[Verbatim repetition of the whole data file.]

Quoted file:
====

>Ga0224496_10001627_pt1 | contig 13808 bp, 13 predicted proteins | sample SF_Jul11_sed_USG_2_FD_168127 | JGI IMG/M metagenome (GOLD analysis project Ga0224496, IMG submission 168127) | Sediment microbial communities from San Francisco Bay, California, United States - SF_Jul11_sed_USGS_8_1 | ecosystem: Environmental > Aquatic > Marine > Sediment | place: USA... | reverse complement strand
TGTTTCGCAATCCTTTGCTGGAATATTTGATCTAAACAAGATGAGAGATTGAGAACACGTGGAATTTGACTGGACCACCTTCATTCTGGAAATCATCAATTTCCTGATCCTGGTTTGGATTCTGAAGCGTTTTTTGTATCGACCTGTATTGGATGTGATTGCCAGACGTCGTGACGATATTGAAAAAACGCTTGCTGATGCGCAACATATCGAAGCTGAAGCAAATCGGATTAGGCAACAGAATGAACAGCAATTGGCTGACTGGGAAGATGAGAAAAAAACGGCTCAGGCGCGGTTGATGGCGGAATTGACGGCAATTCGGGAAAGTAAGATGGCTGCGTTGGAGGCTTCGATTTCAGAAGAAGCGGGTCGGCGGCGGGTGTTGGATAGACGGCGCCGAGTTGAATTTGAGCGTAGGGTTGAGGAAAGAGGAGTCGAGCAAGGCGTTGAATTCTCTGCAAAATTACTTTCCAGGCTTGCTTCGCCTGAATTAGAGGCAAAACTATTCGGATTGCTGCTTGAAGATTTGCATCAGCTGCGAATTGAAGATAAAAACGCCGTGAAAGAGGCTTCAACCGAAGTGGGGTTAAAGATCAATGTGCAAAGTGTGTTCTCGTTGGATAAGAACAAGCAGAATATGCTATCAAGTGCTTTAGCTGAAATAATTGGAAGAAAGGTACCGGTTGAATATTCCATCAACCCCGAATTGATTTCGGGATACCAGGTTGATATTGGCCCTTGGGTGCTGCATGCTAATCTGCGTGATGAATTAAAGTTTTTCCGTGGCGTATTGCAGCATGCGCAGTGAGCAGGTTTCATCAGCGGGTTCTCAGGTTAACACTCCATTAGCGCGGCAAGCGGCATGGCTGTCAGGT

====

>Ga0224496_10001627_pt1 | contig 13808 bp, 13 predicted proteins | sample SF_Jul11_sed_USG_2_FD_168127 | JGI IMG/M metagenome (GOLD analysis project Ga0224496, IMG submission 168127) | Sediment microbial communities from San Francisco Bay, California, United States - SF_Jul11_sed_USGS_8_1 | ecosystem: Environmental > Aquatic > Marine > Sediment | place: USA... | reverse complement strand
TGTTTCGCAATCCTTTGCTGGAATATTTGATCTAAACAAGATGAGAGATTGAGAACACGTGGAATTTGACTGGACCACCTTCATTCTGGAAATCATCAATTTCCTGATCCTGGTTTGGATTCTGAAGCGTTTTTTGTATCGACCTGTATTGGATGTGATTGCCAGACGTCGTGACGATATTGAAAAAACGCTTGCTGATGCGCAACATATCGAAGCTGAAGCAAATCGGATTAGGCAACAGAATGAACAGCAATTGGCTGACTGGGAAGATGAGAAAAAAACGGCTCAGGCGCGGTTGATGGCGGAATTGACGGCAATTCGGGAAAGTAAGATGGCTGCGTTGGAGGCTTCGATTTCAGAAGAAGCGGGTCGGCGGCGGGTGTTGGATAGACGGCGCCGAGTTGAATTTGAGCGTAGGGTTGAGGAAAGAGGAGTCGAGCAAGGCGTTGAATTCTCTGCAAAATTACTTTCCAGGCTTGCTTCGCCTGAATTAGAGGCAAAACTATTCGGATTGCTGCTTGAAGATTTGCATCAGCTGCGAATTGAAGATAAAAACGCCGTGAAAGAGGCTTCAACCGAAGTGGGGTTAAAGATCAATGTGCAAAGTGTGTTCTCGTTGGATAAGAACAAGCAGAATATGCTATCAAGTGCTTTAGCTGAAATAATTGGAAGAAAGGTACCGGTTGAATATTCCATCAACCCCGAATTGATTTCGGGATACCAGGTTGATATTGGCCCTTGGGTGCTGCATGCTAATCTGCGTGATGAATTAAAGTTTTTCCGTGGCGTATTGCAGCATGCGCAGTGAGCAGGTTTCATCAGCGGGTTCTCAGGTTAACACTCCATTAGCGCGGCAAGCGGCATGGCTGTCAGGT